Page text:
Nanometrology: NIST scatterfield imaging 'sees' nanometer-scale features

As the size of semiconductor wafer features continues to shrink to low-double-digit nanometer values, inspection equipment is needed to ensure zero defects at reasonable process speeds.

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As the size of semiconductor wafer features continues to shrink to low-double-digit nanometer values, inspection equipment is needed to ensure zero defects at reasonable process speeds. Unfortunately, optical microscopes cannot see features much smaller than the wavelength of light used to measure those features and super-resolution microscopy is too slow to meet the inspection speeds required for semiconductor wafers. As a result, scientists are turning to novel inspection techniques such as plasmon rulers and terahertz scanning.

Joining these latter nanometrology tools is a technique from the National Institute of Standards and Technology (NIST; Gaithersburg, MD) that combines standard through-the-lens microscopy with scatterfield imaging.1 By understanding the full three-dimensional (3D) scattered light field from a patterned surface, the method is able to "see" 16 nm features—30 times smaller than the 450 nm wavelength of light used to measure them—and measure them with an uncertainty of 1 nm.

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Scattered light from lines in a grid-like array at different angular positions and polarizations have varying planar profiles at different focal depths (a) and can be used to reconstruct the 3D line shapes when paired with optical and computational techniques. The pattern of wiggly lines is used to compute estimated uncertainties in the experimental data (b) and the colors correspond to the magnitude of the variance for specific data points. (Image credit: NIST/Barnes)

Reconstructing scattered data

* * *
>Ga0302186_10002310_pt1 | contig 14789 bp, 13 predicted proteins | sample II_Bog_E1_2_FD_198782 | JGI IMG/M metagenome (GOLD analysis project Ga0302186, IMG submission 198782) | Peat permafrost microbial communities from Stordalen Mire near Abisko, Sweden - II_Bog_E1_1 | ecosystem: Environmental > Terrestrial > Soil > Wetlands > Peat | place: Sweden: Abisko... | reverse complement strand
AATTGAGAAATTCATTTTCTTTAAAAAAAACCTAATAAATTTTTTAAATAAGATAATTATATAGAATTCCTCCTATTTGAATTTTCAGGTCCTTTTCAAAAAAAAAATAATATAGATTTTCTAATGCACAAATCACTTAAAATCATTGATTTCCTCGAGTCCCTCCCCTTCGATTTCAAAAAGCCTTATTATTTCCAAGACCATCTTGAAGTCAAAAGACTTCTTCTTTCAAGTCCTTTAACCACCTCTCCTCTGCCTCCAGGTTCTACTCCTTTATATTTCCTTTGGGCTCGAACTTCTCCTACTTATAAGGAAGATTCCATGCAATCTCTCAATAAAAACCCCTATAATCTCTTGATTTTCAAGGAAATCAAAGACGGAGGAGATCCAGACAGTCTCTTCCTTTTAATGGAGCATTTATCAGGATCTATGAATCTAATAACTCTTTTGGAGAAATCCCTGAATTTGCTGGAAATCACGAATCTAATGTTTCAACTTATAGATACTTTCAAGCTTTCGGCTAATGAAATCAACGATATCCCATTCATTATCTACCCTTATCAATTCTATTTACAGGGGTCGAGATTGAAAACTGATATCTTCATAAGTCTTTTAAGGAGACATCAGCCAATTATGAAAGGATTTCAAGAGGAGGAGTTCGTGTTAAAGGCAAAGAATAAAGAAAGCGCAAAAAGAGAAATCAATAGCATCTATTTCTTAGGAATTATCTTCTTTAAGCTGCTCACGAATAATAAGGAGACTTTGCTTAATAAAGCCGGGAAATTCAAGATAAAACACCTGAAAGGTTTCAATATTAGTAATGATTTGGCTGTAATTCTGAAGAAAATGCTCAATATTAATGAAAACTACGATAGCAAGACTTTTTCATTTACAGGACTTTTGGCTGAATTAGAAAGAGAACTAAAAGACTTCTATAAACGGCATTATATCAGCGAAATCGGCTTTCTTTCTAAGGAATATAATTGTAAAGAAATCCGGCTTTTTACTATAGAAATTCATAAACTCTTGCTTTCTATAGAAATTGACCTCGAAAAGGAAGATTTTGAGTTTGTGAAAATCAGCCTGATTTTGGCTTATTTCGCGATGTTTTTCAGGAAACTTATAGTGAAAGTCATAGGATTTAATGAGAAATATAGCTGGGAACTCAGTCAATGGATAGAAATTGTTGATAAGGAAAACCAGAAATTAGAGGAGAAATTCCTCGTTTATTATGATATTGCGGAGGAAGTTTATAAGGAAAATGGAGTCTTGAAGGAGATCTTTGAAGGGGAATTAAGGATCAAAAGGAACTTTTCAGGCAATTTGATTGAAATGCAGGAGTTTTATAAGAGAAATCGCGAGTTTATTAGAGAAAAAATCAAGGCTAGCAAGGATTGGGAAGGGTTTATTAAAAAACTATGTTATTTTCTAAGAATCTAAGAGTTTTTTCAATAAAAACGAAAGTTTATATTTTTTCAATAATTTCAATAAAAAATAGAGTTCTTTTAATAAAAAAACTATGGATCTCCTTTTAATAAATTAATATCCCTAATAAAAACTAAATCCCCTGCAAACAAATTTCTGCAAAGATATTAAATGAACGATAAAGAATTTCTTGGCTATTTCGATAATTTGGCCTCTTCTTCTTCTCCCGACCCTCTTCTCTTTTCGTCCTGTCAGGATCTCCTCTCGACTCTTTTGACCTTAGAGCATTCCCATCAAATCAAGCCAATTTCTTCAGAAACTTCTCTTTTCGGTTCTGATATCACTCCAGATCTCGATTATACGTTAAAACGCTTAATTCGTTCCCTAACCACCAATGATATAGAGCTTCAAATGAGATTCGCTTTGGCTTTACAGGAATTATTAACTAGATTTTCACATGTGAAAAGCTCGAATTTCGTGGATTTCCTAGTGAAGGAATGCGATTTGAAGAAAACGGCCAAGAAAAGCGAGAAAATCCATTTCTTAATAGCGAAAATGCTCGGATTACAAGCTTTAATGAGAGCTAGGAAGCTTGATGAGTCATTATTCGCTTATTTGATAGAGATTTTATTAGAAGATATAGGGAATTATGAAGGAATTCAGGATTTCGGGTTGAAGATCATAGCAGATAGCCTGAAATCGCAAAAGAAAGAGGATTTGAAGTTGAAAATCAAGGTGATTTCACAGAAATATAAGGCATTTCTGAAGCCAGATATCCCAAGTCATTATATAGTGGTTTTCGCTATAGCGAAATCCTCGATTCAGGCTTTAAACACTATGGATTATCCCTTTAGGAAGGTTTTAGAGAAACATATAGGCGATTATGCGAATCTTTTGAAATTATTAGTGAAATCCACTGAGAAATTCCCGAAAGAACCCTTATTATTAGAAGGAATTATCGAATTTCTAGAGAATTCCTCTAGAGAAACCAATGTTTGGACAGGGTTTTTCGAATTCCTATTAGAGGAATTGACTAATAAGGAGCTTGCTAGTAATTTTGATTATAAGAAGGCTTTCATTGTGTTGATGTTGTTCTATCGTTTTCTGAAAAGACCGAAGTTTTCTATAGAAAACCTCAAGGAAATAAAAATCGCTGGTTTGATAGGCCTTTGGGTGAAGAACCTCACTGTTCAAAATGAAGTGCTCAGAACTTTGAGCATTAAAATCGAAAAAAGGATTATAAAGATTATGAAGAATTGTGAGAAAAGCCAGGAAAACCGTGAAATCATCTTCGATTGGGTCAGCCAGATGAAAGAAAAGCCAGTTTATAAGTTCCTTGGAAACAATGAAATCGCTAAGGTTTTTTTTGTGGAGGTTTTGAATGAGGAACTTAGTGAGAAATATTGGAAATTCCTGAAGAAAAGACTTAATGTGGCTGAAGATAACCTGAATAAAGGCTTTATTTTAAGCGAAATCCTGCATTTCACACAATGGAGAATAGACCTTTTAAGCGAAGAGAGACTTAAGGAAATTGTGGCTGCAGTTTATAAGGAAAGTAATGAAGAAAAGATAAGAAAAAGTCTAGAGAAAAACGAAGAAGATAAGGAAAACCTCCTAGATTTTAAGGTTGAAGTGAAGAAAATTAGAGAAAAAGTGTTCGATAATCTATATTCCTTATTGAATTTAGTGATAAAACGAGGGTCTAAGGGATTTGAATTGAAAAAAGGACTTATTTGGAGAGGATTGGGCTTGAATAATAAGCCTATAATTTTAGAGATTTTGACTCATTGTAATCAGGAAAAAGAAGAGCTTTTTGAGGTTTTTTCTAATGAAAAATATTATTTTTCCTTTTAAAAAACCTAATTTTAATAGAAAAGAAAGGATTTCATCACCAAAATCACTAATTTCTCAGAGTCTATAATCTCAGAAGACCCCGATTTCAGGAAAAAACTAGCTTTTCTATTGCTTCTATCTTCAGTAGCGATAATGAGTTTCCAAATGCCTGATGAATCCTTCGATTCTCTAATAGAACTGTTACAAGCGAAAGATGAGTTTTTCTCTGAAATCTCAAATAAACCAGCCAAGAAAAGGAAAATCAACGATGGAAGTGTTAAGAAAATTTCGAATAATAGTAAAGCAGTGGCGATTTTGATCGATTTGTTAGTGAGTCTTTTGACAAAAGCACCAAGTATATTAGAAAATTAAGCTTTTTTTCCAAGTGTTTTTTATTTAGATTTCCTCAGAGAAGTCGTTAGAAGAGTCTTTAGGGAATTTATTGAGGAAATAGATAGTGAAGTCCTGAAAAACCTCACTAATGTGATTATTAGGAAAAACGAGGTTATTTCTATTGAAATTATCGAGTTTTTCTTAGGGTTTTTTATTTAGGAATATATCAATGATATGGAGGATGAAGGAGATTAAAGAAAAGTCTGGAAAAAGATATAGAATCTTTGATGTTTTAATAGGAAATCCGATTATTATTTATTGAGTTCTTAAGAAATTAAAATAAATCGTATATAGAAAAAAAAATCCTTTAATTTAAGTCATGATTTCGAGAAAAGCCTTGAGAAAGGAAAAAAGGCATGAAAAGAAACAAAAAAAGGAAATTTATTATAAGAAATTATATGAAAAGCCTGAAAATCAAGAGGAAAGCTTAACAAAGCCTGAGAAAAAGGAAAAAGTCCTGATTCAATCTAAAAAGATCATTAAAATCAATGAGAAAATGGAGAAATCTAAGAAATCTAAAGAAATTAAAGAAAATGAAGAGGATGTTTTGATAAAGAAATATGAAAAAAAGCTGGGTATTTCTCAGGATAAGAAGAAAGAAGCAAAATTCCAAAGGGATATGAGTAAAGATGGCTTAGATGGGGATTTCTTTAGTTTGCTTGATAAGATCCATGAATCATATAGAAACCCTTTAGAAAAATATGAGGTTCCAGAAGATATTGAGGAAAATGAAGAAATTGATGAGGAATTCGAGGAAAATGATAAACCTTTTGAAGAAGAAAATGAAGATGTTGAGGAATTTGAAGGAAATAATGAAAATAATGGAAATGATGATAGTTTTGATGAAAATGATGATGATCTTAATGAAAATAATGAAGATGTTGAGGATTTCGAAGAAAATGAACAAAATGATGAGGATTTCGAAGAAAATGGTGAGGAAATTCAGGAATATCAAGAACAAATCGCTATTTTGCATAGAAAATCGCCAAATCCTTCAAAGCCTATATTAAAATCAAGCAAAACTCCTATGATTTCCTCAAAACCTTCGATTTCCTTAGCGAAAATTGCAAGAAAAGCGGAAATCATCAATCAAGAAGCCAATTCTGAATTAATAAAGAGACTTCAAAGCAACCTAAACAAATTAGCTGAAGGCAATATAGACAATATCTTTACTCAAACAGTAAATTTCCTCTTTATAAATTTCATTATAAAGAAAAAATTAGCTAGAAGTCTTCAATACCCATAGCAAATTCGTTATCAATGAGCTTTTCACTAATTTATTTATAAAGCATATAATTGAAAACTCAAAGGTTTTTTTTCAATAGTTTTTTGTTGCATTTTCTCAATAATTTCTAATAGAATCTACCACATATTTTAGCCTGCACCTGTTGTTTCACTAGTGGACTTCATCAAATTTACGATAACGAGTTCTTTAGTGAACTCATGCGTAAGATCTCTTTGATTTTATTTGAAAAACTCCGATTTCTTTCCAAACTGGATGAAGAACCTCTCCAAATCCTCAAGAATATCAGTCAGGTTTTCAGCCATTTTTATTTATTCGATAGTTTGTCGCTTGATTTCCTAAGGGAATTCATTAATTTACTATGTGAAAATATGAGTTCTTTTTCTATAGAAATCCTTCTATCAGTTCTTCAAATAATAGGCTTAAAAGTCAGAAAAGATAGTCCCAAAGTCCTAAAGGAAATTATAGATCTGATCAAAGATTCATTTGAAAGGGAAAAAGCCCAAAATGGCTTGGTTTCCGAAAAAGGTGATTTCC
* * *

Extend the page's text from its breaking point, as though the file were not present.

The key to these measurements is to compare simulations of the light scattered off the sample with the actual observations. However, this type of finite target scatters a continuum of frequencies. Furthermore, some of the frequencies captured by the microscope may be attenuated when imaged onto the CCD camera because of imperfections in the system or the design of the physical optics. Once the light is scattered off the sample, there is no way to correct for these losses that introduce error and aberration.

Knowing this, the research team realized it was necessary to correct the electromagnetic simulation outputs for these losses before generating a simulated image. This required a thorough characterization of the microscope—both its illumination optics as well as its collection path. "This scatterfield microscope is equipped with angle-resolved scanning," says Bryan Barnes, physicist and project leader at NIST. "We map out the intensities at the sample as a function of angle, and we repeat the process for the entire optical path by measuring reflected light as a function of transmitted angle using a CCD camera."

Armed with these measurements, the effects of the collection path upon the scattered frequencies are mapped. This map is then applied to the simulated field with its hundreds of spatial-frequency components. This Fourier-domain normalization allows the final simulated images to be compared accurately against the experimental intensity data to find a best fit that yields the width and height, for example, based upon the best-fitting simulation's geometry.

Determining the uncertainties in the measurement requires piecing together even more details about the experiment for a more accurate result. Not only must sources of uncertainty such as repetition be considered, but also estimated uncertainties such as possible shifts in focus or alignment, for example. The results form a specific matrix that directly yields the uncertainties, accounting for otherwise hidden correlations in the measured data.

The researchers intend to extend the technique to measurements with ultraviolet light at 193 nm, allowing accurate measurement of features as small as 5 nm. "It is important to utilize all the information available about these nanostructures," says Richard Silver, physicist and group leader at NIST. "This is extremely useful data when trying to unlock quantitative measurements at the nanoscale. In addition, optics are ideally suited for rapid identification of patterned defects approaching the nanometer scale if one adopts engineered illumination and imaging techniques with shorter-wavelength imaging light."

REFERENCE

1. J. Qin et al., "Deep-subwavelength nanometric image reconstruction using Fourier domain optical normalization," Light Sci. Appl., accepted article preview, e16038 (Nov. 5, 2015).

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